Pollyanna had never before seen her aunt look like this.
«Oh! Why, Aunt Polly, you’ve got them, too,» she cried rapturously, dancing round and round her aunt.
«Got what, you impossible child?»
Pollyanna was still revolving round and round her aunt.
«And I never knew you had them!» she cried, pulling out with eager fingers the straight locks above her ears.
«Pollyanna, what does all this mean?» demanded Aunt Polly, hurriedly removing her hat, and trying to smooth back her disordered hair.
«No, please, Aunt Polly! Don’t smooth them out! I’m talking about those darling little black curls. Oh, Aunt Polly, they’re so pretty!»
«Nonsense! What do you mean, Pollyanna, by going to the Ladies’ Aid the other day in that absurd fashion about that beggar boy?»
«But it isn’t nonsense,» urged Pollyanna, answering only the first of her aunt’s remarks. «You don’t know how pretty you look with your hair like that.
«Pollyanna, you did not answer my question. Why did you go to the Ladies’ Aid in that absurd fashion? When the ladies told me this afternoon how you came to them, I was so ashamed!»
At that moment Miss Polly caught a glimpse of herself in the mirror. She saw a face — not young, it is true — but just now alight with excitement and surprise. The cheeks were pink, the eyes sparkled. The hair, dark, and still damp from the outdoor air, lay in loose waves about the forehead and curved back over the ears in wonderful lines, with soft little curls here and there.
For one dazed moment Miss Polly looked at herself, and at her surroundings; then she gave a low cry and fled to her room. Pollyanna, following the direction of her aunt’s last dismayed gaze, saw, through the open windows, the horse and gig turning into the driveway. She recognized at once the man who held the reins.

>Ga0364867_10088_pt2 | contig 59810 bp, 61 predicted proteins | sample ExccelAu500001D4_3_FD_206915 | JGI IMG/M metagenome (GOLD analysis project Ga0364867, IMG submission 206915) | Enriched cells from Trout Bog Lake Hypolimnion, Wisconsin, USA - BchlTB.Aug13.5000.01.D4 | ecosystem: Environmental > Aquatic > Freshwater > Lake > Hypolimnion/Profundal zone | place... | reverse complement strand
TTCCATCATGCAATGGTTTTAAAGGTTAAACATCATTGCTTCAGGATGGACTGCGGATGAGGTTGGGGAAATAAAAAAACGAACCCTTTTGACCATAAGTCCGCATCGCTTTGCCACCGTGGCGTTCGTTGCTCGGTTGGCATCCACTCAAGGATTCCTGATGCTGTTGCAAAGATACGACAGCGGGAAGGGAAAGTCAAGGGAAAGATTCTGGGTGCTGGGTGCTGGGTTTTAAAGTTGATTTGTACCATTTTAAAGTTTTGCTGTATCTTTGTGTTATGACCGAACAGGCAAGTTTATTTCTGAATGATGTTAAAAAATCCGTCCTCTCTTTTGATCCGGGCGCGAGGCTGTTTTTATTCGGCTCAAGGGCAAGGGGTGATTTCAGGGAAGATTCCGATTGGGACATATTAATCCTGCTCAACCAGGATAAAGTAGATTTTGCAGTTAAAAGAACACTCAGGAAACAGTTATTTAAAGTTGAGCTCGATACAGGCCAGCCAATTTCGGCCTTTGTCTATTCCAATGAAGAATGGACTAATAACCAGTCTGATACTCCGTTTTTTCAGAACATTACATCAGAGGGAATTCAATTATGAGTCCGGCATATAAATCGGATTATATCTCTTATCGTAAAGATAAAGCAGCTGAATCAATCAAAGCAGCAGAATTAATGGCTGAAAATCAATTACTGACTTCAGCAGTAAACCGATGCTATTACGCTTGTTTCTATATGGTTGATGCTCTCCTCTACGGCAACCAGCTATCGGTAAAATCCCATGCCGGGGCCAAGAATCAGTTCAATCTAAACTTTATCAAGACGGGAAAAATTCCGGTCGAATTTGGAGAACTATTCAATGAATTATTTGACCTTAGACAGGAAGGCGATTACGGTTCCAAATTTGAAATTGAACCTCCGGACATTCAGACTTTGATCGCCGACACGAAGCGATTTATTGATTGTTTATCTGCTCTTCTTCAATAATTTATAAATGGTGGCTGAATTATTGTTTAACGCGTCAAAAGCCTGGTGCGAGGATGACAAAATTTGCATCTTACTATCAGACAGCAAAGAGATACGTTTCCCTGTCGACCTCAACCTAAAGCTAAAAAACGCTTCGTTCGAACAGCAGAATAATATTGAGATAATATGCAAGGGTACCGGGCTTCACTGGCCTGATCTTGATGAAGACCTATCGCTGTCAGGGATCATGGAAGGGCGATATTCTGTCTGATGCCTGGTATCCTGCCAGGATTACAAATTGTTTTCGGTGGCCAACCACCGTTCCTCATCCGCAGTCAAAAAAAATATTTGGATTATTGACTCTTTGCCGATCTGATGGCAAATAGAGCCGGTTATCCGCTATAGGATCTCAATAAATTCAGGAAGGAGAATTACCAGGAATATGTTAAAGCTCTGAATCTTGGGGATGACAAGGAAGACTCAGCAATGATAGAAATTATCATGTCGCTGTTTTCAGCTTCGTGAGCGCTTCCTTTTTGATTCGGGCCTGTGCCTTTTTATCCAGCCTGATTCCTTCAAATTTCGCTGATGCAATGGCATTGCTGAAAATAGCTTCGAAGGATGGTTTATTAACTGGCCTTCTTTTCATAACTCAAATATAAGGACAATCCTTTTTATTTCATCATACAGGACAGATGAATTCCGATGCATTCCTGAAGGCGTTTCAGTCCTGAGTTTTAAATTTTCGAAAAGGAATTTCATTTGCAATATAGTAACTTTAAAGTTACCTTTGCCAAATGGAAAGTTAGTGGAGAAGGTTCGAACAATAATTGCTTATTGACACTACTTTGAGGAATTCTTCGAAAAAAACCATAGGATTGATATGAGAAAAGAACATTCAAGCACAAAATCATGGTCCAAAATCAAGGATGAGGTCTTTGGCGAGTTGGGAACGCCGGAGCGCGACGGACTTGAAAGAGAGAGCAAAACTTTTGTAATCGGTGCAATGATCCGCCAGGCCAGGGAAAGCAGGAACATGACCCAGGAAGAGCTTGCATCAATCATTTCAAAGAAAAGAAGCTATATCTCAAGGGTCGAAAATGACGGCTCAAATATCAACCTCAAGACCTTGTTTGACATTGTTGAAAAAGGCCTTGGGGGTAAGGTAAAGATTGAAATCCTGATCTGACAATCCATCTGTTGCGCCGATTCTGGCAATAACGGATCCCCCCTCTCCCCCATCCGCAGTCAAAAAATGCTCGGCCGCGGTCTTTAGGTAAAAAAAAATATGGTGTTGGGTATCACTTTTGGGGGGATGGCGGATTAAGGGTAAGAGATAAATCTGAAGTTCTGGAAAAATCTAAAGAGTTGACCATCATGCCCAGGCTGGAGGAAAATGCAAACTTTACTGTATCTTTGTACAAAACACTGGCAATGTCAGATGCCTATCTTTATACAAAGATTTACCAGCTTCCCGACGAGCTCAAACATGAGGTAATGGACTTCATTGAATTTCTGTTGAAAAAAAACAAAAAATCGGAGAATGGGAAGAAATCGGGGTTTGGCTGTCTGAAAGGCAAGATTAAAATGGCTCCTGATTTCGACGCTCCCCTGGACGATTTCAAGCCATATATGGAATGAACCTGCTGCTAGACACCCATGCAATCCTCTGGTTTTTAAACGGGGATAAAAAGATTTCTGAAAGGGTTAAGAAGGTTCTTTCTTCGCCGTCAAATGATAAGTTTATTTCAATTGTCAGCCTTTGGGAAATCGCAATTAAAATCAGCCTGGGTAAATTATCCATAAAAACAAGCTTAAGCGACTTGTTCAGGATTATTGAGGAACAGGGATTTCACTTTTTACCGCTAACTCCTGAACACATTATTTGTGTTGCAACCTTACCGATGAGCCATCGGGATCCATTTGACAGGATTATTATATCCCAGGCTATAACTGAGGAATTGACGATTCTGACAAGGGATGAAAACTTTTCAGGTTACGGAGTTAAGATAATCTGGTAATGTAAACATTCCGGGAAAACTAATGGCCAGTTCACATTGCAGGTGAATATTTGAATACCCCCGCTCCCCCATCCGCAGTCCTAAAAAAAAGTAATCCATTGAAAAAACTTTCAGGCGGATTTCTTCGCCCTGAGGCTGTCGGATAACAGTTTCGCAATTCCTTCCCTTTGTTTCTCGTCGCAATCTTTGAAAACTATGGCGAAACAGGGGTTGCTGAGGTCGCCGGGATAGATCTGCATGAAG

«Dr. Chilton, Dr. Chilton! Did you want to see me? I’m here.»
«Yes,» smiled the doctor, a little gravely. «Will you come down, please? Mr. John Pendleton would like to see you today, so I drove down after you. Will you come? I’ll call for you and bring you back before six o’clock.»
«I’d love to!» exclaimed Pollyanna. «Let me ask Aunt Polly.»
In a few moments she returned, hat in hand, but with rather a sober face.
«Didn’t your aunt want you to go?» asked the doctor, a little diffidently, as they drove away.
«Y-yes,» sighed Pollyanna. «She wanted me to go too much, I’m afraid. I reckon she meant she didn’t want me there. You see, she said: ‘Yes, yes, run along, run along! I wish you’d gone before.'»
The doctor smiled — but with his lips only. His eyes were very grave. For some time he said nothing; then, a little hesitatingly, he asked:
«Wasn’t it your aunt I saw with you a few minutes ago in the window?»
Pollyanna drew a long breath.
«Yes. Don’t you think she looked just lovely?»
For a moment the doctor did not answer. When he spoke, his voice was so low Pollyanna could hardly hear the words.
«Yes, Pollyanna, I think she looked just lovely.»
«Do you? I’m so glad! I’ll tell her,» nodded the little girl, contentedly.
To her surprise the doctor gave a sudden exclamation.
«Never! Pollyanna, I’m afraid I have to ask you not to tell her that.»
«Why, Dr. Chilton! Why not? I thought you’d be glad -»
«But she might not be,» cut in the doctor.
Pollyanna considered this for a moment.
«That’s so — maybe she wouldn’t,» she sighed.
The doctor said nothing. He did not speak again until they came up to the great stone house in which John Pendleton lay with a broken leg.